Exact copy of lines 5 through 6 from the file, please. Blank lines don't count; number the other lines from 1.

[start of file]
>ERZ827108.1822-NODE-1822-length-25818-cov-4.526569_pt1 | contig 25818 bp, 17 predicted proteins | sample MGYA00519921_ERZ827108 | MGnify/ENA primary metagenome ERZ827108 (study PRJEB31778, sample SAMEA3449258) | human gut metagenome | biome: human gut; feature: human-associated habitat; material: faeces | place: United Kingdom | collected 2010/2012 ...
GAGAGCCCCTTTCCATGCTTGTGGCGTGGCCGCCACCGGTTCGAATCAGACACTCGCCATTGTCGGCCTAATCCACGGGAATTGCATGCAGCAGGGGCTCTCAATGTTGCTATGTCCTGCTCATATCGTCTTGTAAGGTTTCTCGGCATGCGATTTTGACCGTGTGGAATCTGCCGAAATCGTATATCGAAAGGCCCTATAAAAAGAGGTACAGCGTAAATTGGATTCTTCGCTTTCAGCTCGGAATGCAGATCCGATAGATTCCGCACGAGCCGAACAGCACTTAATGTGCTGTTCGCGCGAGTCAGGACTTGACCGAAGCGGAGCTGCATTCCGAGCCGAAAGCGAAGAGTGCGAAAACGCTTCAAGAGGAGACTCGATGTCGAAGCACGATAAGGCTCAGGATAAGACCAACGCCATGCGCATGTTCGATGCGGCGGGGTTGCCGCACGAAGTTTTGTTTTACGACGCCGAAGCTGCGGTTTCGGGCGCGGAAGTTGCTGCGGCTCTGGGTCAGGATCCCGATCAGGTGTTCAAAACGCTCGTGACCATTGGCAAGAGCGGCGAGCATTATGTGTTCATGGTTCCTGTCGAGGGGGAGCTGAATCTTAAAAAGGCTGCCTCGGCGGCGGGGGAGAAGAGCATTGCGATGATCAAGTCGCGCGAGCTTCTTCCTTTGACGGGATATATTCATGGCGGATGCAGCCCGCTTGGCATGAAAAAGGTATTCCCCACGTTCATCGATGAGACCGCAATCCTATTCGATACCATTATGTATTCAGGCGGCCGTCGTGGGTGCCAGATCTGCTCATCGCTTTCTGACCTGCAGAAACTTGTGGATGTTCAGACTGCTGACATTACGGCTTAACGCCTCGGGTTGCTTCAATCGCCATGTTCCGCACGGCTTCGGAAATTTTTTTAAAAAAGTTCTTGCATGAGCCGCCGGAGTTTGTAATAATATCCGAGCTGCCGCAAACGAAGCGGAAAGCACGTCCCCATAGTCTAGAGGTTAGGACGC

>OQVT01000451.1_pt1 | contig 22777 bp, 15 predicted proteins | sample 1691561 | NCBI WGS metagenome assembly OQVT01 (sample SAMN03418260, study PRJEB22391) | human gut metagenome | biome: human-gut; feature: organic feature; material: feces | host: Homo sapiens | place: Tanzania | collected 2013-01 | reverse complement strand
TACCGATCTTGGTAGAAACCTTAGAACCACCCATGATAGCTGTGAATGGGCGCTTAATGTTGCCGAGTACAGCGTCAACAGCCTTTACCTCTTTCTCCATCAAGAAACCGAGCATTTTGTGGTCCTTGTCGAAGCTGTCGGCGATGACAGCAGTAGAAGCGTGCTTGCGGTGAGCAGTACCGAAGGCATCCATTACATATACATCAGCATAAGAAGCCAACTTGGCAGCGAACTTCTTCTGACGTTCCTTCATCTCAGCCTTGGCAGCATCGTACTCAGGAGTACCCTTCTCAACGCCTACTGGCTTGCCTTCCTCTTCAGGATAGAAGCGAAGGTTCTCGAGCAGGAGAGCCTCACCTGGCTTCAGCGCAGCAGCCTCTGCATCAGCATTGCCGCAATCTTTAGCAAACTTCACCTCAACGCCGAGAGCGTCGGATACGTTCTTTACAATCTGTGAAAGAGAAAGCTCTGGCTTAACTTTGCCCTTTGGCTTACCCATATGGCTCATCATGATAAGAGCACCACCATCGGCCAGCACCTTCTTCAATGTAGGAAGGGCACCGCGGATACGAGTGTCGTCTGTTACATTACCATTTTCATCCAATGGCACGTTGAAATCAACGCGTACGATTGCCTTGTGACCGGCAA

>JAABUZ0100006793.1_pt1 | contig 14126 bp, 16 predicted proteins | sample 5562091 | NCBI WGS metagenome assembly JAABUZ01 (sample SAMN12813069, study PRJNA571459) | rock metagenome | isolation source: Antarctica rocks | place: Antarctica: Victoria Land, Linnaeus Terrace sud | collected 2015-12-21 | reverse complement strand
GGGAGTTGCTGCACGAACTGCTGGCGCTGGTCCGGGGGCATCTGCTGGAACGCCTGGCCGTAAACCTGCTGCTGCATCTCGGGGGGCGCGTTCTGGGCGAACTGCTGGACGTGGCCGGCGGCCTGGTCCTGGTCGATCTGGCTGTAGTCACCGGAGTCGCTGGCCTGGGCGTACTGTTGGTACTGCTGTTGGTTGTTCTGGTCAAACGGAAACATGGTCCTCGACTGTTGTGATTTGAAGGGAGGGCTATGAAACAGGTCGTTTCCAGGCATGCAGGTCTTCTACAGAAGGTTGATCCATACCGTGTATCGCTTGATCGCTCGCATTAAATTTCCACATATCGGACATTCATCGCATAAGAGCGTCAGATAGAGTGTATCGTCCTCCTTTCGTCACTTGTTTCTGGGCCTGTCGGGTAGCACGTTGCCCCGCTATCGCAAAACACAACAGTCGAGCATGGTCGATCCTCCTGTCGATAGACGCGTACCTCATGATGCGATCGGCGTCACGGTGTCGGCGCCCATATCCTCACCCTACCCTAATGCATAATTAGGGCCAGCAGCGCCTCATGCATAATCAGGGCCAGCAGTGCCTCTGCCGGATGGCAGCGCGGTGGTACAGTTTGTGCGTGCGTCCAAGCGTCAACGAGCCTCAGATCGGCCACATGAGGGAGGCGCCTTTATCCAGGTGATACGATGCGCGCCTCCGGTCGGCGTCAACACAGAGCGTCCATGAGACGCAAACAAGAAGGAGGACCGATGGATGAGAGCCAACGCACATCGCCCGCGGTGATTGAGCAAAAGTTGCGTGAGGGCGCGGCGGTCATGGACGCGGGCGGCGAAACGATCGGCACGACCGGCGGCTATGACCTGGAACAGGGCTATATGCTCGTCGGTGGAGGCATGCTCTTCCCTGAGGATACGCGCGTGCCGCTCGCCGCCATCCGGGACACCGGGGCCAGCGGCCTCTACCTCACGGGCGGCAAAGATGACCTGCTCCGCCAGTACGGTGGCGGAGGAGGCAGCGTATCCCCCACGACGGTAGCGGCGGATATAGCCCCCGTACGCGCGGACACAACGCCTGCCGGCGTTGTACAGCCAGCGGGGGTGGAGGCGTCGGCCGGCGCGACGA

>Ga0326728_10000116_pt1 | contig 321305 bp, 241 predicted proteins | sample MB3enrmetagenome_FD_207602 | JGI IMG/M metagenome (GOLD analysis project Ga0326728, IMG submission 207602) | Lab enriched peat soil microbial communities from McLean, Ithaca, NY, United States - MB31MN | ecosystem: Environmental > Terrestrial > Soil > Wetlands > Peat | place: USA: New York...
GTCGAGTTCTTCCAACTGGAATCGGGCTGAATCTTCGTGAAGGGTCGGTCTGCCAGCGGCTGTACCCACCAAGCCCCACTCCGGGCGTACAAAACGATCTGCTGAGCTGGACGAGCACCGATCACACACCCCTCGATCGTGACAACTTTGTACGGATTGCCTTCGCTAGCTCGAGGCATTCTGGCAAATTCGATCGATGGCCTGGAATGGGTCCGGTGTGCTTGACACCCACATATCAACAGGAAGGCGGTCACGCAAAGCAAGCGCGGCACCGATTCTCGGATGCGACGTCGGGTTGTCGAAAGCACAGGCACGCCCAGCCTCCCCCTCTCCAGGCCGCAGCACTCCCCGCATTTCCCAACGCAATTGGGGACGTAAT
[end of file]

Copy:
>JAABUZ0100006793.1_pt1 | contig 14126 bp, 16 predicted proteins | sample 5562091 | NCBI WGS metagenome assembly JAABUZ01 (sample SAMN12813069, study PRJNA571459) | rock metagenome | isolation source: Antarctica rocks | place: Antarctica: Victoria Land, Linnaeus Terrace sud | collected 2015-12-21 | reverse complement strand
GGGAGTTGCTGCACGAACTGCTGGCGCTGGTCCGGGGGCATCTGCTGGAACGCCTGGCCGTAAACCTGCTGCTGCATCTCGGGGGGCGCGTTCTGGGCGAACTGCTGGACGTGGCCGGCGGCCTGGTCCTGGTCGATCTGGCTGTAGTCACCGGAGTCGCTGGCCTGGGCGTACTGTTGGTACTGCTGTTGGTTGTTCTGGTCAAACGGAAACATGGTCCTCGACTGTTGTGATTTGAAGGGAGGGCTATGAAACAGGTCGTTTCCAGGCATGCAGGTCTTCTACAGAAGGTTGATCCATACCGTGTATCGCTTGATCGCTCGCATTAAATTTCCACATATCGGACATTCATCGCATAAGAGCGTCAGATAGAGTGTATCGTCCTCCTTTCGTCACTTGTTTCTGGGCCTGTCGGGTAGCACGTTGCCCCGCTATCGCAAAACACAACAGTCGAGCATGGTCGATCCTCCTGTCGATAGACGCGTACCTCATGATGCGATCGGCGTCACGGTGTCGGCGCCCATATCCTCACCCTACCCTAATGCATAATTAGGGCCAGCAGCGCCTCATGCATAATCAGGGCCAGCAGTGCCTCTGCCGGATGGCAGCGCGGTGGTACAGTTTGTGCGTGCGTCCAAGCGTCAACGAGCCTCAGATCGGCCACATGAGGGAGGCGCCTTTATCCAGGTGATACGATGCGCGCCTCCGGTCGGCGTCAACACAGAGCGTCCATGAGACGCAAACAAGAAGGAGGACCGATGGATGAGAGCCAACGCACATCGCCCGCGGTGATTGAGCAAAAGTTGCGTGAGGGCGCGGCGGTCATGGACGCGGGCGGCGAAACGATCGGCACGACCGGCGGCTATGACCTGGAACAGGGCTATATGCTCGTCGGTGGAGGCATGCTCTTCCCTGAGGATACGCGCGTGCCGCTCGCCGCCATCCGGGACACCGGGGCCAGCGGCCTCTACCTCACGGGCGGCAAAGATGACCTGCTCCGCCAGTACGGTGGCGGAGGAGGCAGCGTATCCCCCACGACGGTAGCGGCGGATATAGCCCCCGTACGCGCGGACACAACGCCTGCCGGCGTTGTACAGCCAGCGGGGGTGGAGGCGTCGGCCGGCGCGACGA